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Links 13/6/2012: China Has GNU/Linux on the Desktop, Sabayon 9 Released, RMS Robbed

Posted in News Roundup at 8:00 am by Dr. Roy Schestowitz

GNOME bluefish



  • What Price an OS?

    Let’s assume the consumer can subtract… Identical hardware + “7″ – Identical hardware – GNU/Linux Mint = “7″ – GNU/Linux Mint = $589 – $476 = $113. Hey, do you really want to spend $113 more than you need to get the machine running? I like it. Competition in operating systems. What a concept…

  • Mainstream Notebook in China Runs GNU/Linux

    Thanks to Google Translate, I was able to find a ton of links to a recent model of Acer 14 inch notebook available in China and there’s no sign of that other OS, just GNU/Linux. The price is a lot lower than similar products supplied with that other OS. It’s not a netbook, folks. It has a ton of RAM and a Sandy Bridge processor.

  • A Modern Day (computing) Fairy Tale

    Once upon a time there lived a young squire (engineer) who learned to ride a seasoned horse (computer) with a trusted saddle (UNIX OS) for it was his job. While learning to ride, the squire learned to tweak the saddle (write scripts) to make the horse uniquely his. One day a saddle salesman named William came to the squire’s village (company) and told the village elders (IT department) that, for much gold ($$), he could sell them a new kind of saddle. One that could make the village’s horses do wonderful things. Never mind that the saddle was full of holes and had bugs for if they did not buy his new saddle, the village across the river would best them in tournament for they had already purchased his new saddle. All the saddles of the village elders were sold and soon all the old saddles, along with the squire’s saddle, were retired. Unfortunately the horses, with William’s new saddle, didn’t do all that William had promised. When asked about this, William replied “to make the new saddles work best you must spend more gold and buy new, more powerful horses.” The village elders were sold and soon the trusted horses were retired for new, more powerful ones.

  • Desktop

    • Newegg: Installing Linux On Your Computer Is Basically The Same As Breaking It

      One would think that Newegg, beloved electronics supplier to the world’s geeks wouldn’t have a problem with customers installing different operating systems on their systems after delivery. Heck, they should expect it. Which is why Norma was surprised when she returned her new Thinkpad that had a glitchy display after only three days, and Newegg refused the RMA. Why? Well, she had installed Linux Mint on it, which voids the Newegg return policy for computers.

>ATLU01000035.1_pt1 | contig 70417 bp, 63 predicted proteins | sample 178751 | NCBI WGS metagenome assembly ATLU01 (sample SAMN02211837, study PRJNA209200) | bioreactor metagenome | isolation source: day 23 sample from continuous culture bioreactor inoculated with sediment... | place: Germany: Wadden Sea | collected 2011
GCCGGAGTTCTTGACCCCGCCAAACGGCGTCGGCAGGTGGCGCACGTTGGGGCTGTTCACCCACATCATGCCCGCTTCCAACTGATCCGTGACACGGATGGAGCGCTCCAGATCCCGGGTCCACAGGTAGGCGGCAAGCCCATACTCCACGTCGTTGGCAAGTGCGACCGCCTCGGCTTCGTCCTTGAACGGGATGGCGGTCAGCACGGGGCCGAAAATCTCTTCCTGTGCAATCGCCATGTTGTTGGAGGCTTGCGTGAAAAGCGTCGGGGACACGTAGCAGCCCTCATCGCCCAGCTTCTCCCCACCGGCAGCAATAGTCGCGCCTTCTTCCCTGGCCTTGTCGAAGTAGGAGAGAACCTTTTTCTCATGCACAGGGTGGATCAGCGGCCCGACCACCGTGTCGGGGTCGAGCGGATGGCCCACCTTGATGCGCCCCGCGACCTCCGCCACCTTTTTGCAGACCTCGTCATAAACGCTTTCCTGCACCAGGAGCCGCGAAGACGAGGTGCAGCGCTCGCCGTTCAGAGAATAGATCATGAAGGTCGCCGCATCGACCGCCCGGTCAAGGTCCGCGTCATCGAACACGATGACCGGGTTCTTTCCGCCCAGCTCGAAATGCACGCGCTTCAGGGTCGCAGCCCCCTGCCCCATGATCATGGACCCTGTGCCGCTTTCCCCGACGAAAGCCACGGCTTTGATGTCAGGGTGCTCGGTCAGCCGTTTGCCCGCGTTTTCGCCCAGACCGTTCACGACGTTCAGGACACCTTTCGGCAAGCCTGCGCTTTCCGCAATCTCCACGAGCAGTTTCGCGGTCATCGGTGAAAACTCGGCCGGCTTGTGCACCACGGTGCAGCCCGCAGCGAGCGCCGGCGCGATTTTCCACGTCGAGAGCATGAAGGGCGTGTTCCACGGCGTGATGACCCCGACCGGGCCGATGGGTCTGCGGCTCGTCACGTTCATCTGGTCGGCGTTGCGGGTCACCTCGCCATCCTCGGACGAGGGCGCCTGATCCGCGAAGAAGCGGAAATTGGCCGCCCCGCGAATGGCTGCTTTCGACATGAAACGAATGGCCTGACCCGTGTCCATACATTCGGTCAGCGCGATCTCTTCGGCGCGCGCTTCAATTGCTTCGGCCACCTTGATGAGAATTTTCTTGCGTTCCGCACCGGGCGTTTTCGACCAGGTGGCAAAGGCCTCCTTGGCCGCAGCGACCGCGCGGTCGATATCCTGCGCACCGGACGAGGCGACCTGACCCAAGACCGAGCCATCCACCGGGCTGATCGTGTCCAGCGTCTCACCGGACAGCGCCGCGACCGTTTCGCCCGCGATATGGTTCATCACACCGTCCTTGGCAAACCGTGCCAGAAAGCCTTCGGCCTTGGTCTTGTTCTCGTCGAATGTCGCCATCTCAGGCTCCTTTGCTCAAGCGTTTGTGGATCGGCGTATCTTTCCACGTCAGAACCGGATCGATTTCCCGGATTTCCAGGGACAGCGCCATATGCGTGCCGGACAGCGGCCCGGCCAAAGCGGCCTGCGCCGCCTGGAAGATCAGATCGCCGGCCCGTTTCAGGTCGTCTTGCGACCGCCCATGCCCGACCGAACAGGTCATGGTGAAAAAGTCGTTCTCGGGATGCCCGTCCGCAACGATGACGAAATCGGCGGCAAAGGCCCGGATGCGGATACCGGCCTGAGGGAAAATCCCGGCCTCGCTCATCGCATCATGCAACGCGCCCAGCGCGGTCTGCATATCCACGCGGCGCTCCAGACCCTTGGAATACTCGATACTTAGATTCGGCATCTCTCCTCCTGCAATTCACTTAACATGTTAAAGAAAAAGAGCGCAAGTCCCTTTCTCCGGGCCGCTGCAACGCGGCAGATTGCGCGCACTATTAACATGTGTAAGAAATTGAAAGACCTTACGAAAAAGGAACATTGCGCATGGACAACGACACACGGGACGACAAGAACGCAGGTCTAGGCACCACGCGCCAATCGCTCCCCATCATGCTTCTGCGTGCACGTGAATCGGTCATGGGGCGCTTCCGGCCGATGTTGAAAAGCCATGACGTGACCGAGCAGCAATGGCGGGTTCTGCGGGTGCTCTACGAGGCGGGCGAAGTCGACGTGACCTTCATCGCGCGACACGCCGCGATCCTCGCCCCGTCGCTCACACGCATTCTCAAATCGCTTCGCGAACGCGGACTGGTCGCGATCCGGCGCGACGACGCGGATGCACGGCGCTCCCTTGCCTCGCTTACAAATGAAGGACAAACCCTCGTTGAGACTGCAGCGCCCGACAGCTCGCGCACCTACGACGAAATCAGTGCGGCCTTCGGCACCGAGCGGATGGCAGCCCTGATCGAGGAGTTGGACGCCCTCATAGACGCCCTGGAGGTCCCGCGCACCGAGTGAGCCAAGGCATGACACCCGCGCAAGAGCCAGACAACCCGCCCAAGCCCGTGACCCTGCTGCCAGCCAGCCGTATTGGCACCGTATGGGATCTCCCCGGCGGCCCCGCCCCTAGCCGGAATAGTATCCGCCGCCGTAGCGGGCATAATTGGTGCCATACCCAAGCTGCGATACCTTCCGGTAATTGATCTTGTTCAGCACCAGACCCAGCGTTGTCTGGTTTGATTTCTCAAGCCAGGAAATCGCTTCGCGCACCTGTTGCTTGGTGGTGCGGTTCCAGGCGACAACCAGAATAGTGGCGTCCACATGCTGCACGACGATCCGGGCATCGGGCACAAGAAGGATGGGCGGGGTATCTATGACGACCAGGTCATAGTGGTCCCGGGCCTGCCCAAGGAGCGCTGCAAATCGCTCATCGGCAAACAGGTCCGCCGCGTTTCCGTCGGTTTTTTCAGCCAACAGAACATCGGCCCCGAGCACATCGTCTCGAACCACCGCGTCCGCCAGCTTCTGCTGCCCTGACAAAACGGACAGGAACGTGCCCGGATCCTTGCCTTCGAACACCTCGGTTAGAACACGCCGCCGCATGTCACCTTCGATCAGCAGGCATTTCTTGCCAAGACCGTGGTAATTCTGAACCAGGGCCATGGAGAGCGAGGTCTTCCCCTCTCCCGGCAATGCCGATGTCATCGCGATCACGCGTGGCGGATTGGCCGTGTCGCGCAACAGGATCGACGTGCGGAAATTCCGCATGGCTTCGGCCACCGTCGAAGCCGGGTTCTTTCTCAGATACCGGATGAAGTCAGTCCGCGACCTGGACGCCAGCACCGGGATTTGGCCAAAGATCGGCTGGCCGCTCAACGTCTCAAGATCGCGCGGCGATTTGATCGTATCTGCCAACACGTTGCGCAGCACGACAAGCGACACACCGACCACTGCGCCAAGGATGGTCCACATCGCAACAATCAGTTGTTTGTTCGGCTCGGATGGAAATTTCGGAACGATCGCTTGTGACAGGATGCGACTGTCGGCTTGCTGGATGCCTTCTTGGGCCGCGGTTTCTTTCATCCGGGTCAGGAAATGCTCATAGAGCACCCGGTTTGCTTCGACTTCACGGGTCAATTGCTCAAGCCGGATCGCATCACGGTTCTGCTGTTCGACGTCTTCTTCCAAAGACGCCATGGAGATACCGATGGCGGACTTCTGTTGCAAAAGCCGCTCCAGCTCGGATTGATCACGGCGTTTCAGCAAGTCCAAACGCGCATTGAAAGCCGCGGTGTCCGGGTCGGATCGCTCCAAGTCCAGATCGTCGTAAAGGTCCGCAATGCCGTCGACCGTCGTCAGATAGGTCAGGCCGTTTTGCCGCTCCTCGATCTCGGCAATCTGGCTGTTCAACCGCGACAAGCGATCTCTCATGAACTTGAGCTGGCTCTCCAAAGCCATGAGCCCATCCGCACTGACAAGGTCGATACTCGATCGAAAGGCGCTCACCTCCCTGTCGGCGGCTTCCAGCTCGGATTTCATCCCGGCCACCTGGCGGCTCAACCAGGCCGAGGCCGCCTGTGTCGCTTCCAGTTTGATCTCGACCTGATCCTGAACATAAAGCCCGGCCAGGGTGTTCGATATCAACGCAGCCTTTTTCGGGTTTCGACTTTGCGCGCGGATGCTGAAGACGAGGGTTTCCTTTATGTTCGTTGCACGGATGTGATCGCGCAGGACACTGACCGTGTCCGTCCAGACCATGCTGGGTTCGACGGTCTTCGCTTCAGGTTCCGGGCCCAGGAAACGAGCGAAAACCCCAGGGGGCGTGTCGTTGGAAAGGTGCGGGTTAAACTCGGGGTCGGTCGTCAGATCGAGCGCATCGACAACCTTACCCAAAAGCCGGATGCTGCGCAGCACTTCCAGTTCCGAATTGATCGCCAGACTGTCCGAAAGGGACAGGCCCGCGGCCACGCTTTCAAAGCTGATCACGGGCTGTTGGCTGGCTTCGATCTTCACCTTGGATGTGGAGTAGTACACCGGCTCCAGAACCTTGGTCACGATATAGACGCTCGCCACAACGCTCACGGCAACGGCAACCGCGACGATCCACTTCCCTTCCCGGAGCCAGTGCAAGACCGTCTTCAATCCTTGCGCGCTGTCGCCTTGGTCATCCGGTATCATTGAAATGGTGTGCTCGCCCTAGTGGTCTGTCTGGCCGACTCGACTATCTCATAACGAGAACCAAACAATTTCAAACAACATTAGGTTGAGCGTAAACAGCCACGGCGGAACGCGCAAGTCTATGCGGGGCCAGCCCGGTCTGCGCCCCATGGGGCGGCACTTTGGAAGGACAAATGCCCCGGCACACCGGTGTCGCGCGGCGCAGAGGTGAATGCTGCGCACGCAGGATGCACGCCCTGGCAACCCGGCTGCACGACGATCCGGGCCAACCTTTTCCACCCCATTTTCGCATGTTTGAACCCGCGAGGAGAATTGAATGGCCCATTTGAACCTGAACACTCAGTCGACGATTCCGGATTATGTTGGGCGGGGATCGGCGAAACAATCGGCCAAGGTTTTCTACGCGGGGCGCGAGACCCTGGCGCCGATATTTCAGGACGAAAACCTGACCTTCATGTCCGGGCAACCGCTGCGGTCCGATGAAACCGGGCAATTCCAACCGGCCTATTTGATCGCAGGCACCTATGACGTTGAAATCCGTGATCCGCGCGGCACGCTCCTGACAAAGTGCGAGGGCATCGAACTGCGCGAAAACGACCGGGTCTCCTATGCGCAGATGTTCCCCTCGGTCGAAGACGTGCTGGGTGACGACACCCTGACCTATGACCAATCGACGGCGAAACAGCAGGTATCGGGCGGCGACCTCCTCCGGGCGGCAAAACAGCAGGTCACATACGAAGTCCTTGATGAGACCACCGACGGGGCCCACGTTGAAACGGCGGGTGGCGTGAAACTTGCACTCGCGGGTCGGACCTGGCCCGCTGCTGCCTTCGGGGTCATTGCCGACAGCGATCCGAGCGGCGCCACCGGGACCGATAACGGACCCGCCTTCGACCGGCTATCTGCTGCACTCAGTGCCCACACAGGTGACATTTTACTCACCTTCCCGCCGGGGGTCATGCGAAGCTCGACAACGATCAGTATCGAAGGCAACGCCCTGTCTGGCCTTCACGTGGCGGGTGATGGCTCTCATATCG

• Why Google Should Subsidize Chrome OS-based Systems

      Chrome OS is undoubtedly seeing a second wave of interest from Google, with officials from the company making very clear that they have no plans to give up on the operating system. New Chromebook systems are arriving, and Google is complementing the very cloud-focused Chrome OS platform with extras such as Google Drive–which offers free storage in the cloud–and the acquisition of Quickoffice, which provides office productivity applications for mobile devices. It’s becoming clear, though, that Chromebook systems are too expensive, and Google must address the issue.

    • Free As In… Trademarks? Linux And The Small OEM

      If anyone can help clarify this, please feel free to do so. I would like to know exactly what is required to advertise and sell small numbers of computers pre-loaded with Ubuntu.

      I decided to share my findings here – without prejudice – so that small OEMs considering free and open source operating systems might educate themselves, to ensure that they are not breaching the trademark policies of the organization(s) in question, and potentially exposing themselves to legal issues.

      Linux is an excellent operating system and a worthy first choice for many applications, however, computer OEMs must be aware of other requirements where commercial interests are involved.

  • Audiocasts/Shows

  • Kernel Space

  • Applications

  • Desktop Environments

    • The GNOME Exodus and KDE

      Over the last fourteen months, discontent with Unity and the GNOME 3 series of releases have sent GNOME users galloping in all directions in their search for alternatives. Xfce and Linux Mint’s Cinnamon and Mate in particular have benefited from this search. However, one alternative that users have not considered to any extent is KDE.

      Considering the years in which GNOME and KDE were considered the main desktop environments for Linux, this trend is surprising at first.

    • K Desktop Environment/KDE SC/Qt

      • New KDE Telepathy version features audio and video calls

        After four months full of work, the KDE Telepathy team is back with another release. Version 0.4 of the Instant Messaging suite for KDE Workspaces now supports making audio and video calls right from the desktop. It also adds the ability to browse chat logs. We focused strongly on stability and performance, so most of the improvements are “under the hood”. In addition, work was started to have a Kopete log importer in the next release.